Radiation therapy is vital in changing the tumor’s well-established, immunosuppressive microenvironment [3]. Fractionated radiation has been reported to produces several tumor-specific biologic and phenotypic cellular changes making tumor cells more sensitive to immunogenic cell death. Some of the important changes include the upregulation of tumor cell’s MHC class 1 and 2 antigens and death receptors such as Fas/CD95 [11]. We postulate that the innate immune system’s nonspecific and rapid response. It may have occurred with the first cycle of intratumoral vaccinations in the form of macrophages, NK and dendritic cells [12, 13]. The cytotoxic Th1 anti-tumor effects are augmented by radiation-induced production of neoantigens and the rapid induction of tumor lysis. This leads to the release, uptake, and processing of neoantigens followed by transport to regional lymph nodes. Importantly, the radiation-induced neoantigens are only present on cancer cells [14, 15]. These tumor-specific antigens allow immune targeting and cross-presentation facilitating the recognition of the radiated tumors heterogeneous mutations producing a sort of personalized “in-situ vaccine.” [3, 12, 14] There is the possibility that the HPV-L1 vaccine which was injected throughout the tumor to account for genetic heterogeneity may have had an effect in attracting local macrophage, NK, and dendritic cells (Figure 2). Moreover, we cannot completely exclude the contribution of the trauma from repeated “needling” of the tumor, which may have added to the inflammatory responses.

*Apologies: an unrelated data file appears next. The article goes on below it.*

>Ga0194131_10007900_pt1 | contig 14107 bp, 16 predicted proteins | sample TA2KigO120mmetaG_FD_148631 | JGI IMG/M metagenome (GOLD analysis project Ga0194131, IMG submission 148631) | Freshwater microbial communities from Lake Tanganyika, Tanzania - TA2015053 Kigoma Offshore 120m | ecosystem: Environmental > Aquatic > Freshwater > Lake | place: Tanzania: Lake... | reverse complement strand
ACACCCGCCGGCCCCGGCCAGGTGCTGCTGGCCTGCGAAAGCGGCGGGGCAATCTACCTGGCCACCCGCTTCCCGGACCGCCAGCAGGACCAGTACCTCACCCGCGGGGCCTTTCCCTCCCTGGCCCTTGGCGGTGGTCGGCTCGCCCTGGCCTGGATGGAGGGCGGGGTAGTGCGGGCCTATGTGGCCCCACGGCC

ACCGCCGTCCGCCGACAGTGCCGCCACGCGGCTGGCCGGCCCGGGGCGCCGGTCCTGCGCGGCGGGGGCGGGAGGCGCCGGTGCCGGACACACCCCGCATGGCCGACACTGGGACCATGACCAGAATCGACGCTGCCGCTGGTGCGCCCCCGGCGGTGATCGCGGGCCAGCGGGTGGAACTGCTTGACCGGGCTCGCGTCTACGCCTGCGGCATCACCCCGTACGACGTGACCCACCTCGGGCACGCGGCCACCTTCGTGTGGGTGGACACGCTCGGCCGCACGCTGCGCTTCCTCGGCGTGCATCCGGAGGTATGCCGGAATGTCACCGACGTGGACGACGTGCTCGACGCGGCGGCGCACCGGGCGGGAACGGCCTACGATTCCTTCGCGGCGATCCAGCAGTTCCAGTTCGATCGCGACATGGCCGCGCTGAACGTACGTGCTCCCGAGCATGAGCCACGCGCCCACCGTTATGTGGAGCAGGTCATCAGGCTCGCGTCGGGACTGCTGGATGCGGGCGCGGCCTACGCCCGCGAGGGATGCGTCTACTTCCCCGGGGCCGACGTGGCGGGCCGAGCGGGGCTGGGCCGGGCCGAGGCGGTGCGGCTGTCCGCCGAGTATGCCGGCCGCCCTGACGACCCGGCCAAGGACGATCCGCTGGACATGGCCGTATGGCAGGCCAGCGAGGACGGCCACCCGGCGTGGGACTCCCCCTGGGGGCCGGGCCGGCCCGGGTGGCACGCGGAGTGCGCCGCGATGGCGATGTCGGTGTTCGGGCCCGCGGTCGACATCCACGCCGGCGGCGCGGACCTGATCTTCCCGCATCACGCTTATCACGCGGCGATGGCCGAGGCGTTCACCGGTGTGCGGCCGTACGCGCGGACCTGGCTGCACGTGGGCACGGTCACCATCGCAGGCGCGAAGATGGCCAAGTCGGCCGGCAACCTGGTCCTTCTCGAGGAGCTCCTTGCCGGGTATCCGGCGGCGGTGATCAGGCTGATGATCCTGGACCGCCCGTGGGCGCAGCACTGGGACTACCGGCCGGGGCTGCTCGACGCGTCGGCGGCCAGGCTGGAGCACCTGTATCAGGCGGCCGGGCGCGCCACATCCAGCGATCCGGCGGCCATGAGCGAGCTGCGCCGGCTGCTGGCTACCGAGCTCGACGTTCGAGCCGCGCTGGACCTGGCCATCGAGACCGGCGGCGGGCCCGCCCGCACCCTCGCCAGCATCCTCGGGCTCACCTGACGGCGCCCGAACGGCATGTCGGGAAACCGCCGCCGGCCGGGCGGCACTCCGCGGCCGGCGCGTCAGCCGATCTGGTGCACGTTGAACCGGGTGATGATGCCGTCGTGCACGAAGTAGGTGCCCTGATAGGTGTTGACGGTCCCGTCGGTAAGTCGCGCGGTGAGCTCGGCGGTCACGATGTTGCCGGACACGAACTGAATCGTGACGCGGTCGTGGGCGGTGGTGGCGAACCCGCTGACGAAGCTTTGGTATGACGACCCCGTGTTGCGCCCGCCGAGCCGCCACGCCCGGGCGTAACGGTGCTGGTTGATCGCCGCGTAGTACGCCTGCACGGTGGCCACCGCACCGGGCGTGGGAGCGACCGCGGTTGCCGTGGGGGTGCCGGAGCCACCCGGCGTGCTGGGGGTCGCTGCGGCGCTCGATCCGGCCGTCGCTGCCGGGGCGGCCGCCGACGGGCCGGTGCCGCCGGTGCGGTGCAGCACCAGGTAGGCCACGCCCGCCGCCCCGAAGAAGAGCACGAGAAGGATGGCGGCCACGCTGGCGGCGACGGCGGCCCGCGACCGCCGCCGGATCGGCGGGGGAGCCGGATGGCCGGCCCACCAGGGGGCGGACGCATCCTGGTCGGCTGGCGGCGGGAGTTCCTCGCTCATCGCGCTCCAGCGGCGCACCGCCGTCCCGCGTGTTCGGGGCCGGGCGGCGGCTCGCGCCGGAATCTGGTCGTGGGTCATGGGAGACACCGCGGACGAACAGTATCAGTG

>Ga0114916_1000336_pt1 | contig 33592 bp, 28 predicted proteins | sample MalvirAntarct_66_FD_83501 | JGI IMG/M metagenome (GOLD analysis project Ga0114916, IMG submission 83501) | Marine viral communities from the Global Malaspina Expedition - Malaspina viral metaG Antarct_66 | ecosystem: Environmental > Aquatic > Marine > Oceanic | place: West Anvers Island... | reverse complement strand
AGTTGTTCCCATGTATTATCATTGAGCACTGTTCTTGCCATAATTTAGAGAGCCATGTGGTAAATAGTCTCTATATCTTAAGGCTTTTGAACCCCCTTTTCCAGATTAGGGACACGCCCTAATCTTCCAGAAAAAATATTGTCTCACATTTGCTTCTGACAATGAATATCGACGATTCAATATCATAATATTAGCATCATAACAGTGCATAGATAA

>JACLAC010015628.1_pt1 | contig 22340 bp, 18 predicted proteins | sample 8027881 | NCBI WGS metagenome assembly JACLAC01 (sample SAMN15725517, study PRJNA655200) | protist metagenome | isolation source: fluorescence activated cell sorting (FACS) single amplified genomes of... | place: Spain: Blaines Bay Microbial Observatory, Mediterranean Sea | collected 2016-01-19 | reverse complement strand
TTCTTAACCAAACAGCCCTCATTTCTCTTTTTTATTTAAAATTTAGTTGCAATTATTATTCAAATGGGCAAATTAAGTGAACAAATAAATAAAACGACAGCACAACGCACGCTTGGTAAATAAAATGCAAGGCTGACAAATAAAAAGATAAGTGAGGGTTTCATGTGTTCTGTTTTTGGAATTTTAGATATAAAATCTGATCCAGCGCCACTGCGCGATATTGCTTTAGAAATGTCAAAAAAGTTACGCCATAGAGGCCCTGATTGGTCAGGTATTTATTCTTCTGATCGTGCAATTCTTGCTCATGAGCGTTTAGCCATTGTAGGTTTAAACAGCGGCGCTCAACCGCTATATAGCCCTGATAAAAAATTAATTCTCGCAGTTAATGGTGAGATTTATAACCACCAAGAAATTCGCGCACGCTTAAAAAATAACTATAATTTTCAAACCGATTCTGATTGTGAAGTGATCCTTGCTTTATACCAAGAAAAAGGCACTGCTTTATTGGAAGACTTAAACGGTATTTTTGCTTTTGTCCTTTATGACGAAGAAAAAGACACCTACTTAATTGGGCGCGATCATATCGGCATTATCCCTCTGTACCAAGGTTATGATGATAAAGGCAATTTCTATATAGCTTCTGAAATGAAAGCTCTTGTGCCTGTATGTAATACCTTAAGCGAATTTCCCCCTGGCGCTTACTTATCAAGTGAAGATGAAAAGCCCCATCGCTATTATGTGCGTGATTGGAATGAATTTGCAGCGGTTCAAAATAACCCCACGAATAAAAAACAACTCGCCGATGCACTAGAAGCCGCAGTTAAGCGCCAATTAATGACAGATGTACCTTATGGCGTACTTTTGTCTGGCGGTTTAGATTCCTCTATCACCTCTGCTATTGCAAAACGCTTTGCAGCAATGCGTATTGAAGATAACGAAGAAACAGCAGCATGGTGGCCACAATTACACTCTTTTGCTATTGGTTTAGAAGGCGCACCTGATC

FIGURE 2. Proposed mechanism of synergistic anti-tumor activity of radiation and combination immunotherapy. (A) An immunosuppressive tumor microenvironment is initially present, and (B) subsequently an immune permissive microenvironment is created through depletion of immunosuppressive leukocytes (e.g., regulatory T cells) by radiotherapy. This is then followed by (C) treatment with imiquimod and quadrivalent HPV vaccine which (D) stimulates cytokine production and adaptive immune responses, respectively. (E) This enables synergistic tumor cell killing and resolution of cancer.